Somewhere: The Life of Jerome Robbins

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Somewhere: The Life of Jerome Robbins

by Amanda Vaill

Crown Publishing Group | May 6, 2008 | Trade Paperback |

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From the author of the acclaimed Everybody Was So Young, the definitive and major biography of the great choreographer and Broadway legend Jerome Robbins

To some, Jerome Robbins was a demanding perfectionist, a driven taskmaster, a theatrical visionary; to others, he was a loyal friend, a supportive mentor, a generous and entertaining companion and colleague. Born Jerome Rabinowitz in New York City in 1918, Jerome Robbins repudiated his Jewish roots along with his name only to reclaim them with his triumphant staging of Fiddler on the Roof. A self-proclaimed homosexual, he had romances or relationships with both men and women, some famous-like Montgomery Clift and Natalie Wood-some less so. A resolutely unpolitical man, he was forced to testify before Congress at the height of anti-Communist hysteria. A consummate entertainer, he could be paralyzed by shyness; nearly infallible professionally, he was conflicted, vulnerable, and torn by self-doubt. Guarded and adamantly private, he was an inveterate and painfully honest journal writer who confided his innermost thoughts and aspirations to a remarkable series of diaries and memoirs. With ballets like Dances at a Gathering, Afternoon of a Faun, and The Concert, he humanized neoclassical dance; with musicals like On the Town, Gypsy, and West Side Story, he changed the face of theater in America.
In the pages of this definitive biography, Amanda Vaill takes full measure of the complicated, contradictory genius who was Jerome Robbins. She re-creates his childhood as the only son of Russian Jewish immigrants; his apprenticeship as a dancer and Broadway chorus gypsy; his explosion into prominence at the age of twenty-five with the ballet Fancy Free and its Broadway incarnation, On the Town; and his years of creative dominance in both theater and dance. She brings to life his colleagues and friends-from Leonard Bernstein and George Balanchine to Robert Wilson and Robert Graves-and his loves and lovers. And she tells the full story behind some of Robbins's most difficult episodes, such as his testimony before the House Un-American Activities Committee and his firing from the film version of West Side Story.
Drawing on thousands of pages of documents from Robbins's personal and professional papers, to which she was granted unfettered access, as well as on other archives and hundreds of interviews, Somewhere is a riveting narrative of a life lived onstage, offstage, and backstage. It is also an accomplished work of criticism and social history that chronicles one man's phenomenal career and places it squarely in the cultural ferment of a time when New York City was truly "a helluva town."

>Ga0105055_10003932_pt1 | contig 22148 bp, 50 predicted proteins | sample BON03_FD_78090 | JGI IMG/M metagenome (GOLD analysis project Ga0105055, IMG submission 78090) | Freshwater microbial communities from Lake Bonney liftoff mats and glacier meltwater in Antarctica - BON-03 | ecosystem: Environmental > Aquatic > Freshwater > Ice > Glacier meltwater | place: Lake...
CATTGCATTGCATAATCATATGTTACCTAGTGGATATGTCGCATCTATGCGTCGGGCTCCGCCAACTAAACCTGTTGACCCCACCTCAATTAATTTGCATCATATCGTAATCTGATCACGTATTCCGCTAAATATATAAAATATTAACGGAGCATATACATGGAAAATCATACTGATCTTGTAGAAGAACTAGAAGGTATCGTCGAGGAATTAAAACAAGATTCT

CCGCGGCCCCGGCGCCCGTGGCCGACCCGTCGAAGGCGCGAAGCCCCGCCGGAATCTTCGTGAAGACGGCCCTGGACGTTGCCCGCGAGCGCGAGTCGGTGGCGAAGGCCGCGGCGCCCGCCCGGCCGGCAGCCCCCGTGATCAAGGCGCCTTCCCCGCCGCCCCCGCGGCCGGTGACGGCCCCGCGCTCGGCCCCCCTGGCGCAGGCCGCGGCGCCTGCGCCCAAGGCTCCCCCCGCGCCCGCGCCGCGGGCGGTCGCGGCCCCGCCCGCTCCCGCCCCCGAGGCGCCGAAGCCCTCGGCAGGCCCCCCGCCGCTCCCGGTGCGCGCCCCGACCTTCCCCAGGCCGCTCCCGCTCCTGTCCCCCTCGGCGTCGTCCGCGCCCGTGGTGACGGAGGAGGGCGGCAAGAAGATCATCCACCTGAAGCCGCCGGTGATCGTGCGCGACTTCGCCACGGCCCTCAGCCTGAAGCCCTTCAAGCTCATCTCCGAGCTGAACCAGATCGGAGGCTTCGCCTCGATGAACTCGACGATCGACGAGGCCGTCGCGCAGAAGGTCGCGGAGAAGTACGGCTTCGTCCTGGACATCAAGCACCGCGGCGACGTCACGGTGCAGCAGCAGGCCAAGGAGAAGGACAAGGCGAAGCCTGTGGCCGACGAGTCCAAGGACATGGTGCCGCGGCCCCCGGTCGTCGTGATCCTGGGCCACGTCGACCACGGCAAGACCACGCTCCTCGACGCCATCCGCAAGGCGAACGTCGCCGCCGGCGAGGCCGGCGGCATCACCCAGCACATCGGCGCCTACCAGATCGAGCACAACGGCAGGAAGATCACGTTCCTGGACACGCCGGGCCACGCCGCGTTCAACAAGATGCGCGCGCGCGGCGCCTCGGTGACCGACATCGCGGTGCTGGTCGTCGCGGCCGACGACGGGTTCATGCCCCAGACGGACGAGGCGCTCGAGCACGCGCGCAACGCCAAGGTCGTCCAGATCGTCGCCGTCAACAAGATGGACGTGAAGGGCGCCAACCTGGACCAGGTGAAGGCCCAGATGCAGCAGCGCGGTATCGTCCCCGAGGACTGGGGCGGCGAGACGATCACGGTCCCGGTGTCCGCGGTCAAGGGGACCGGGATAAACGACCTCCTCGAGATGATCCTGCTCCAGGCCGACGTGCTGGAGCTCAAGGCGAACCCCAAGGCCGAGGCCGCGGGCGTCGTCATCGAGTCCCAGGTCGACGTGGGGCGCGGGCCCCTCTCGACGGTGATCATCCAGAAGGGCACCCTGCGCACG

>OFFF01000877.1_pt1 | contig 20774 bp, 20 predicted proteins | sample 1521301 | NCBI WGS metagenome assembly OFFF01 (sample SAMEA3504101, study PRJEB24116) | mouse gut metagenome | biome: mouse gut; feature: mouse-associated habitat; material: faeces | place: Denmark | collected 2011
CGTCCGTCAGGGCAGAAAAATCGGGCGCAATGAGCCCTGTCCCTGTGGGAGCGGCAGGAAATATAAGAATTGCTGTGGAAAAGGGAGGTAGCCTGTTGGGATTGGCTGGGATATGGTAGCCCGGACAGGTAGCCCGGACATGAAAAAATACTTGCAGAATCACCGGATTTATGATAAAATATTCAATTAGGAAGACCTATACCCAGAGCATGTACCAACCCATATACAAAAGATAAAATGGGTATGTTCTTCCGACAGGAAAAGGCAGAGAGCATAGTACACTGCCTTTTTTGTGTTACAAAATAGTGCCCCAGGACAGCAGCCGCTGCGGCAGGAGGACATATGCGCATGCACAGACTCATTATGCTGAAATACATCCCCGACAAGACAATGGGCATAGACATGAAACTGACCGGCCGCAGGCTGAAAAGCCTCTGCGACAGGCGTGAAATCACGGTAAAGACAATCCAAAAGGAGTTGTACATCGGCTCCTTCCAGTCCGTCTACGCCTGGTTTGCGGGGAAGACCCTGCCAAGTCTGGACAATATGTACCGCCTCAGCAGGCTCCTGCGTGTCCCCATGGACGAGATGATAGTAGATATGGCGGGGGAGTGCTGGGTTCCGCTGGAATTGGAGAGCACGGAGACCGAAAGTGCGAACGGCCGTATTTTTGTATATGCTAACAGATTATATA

Format: Trade Paperback

Dimensions: 720 Pages, 5.12 × 7.87 × 1.18 in

Published: May 6, 2008

Publisher: Crown Publishing Group

Language: English

The following ISBNs are associated with this title:

ISBN - 10: 0767904214

ISBN - 13: 9780767904216

Found in: Entertainment

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Somewhere: The Life of Jerome Robbins

Somewhere: The Life of Jerome Robbins

by Amanda Vaill

Format: Trade Paperback

Dimensions: 720 Pages, 5.12 × 7.87 × 1.18 in

Published: May 6, 2008

Publisher: Crown Publishing Group

Language: English

The following ISBNs are associated with this title:

ISBN - 10: 0767904214

ISBN - 13: 9780767904216

Read from the Book

Prologue In the end, he came home. Four days earlier, on July 25, 1998, he had suffered a catastrophic stroke and was rushed to New York—Presbyterian Hospital, where a CAT scan revealed that the entire right hemisphere of his brain had been flooded with massive amounts of blood. His doctors had wanted to put him in intensive care, but it was clear they could do nothing more for him there. So the terms of his living will had been invoked and he had been brought back to the house he had lived in for thirty years and to the circle of family, friends, and lovers who had gathered to say good-bye. Now he lay in his third-floor bedroom, the once quicksilver body still, the sharp eyes unseeing, the voice–which could warm you or raise blisters on your skin–silent. His breathing was ragged: sometimes he seemed not to be breathing at all, and then suddenly he would take deep, gasping breaths, as if he were desperately trying to fill his lungs with oxygen. “Is he afraid?” his sister had asked when she arrived at the house from her home in Vermont; when she was reassured that no, he wasn’t, she said, “I am.” Downstairs, in the office that was the center of a million–dollar–per–year theatrical business, the telephones rang with concerned calls from associates, colleagues, friends, but upstairs it was quiet except for the rounded cadences of Bach’s French Suites on the bedroom CD player. He always liked to have music pl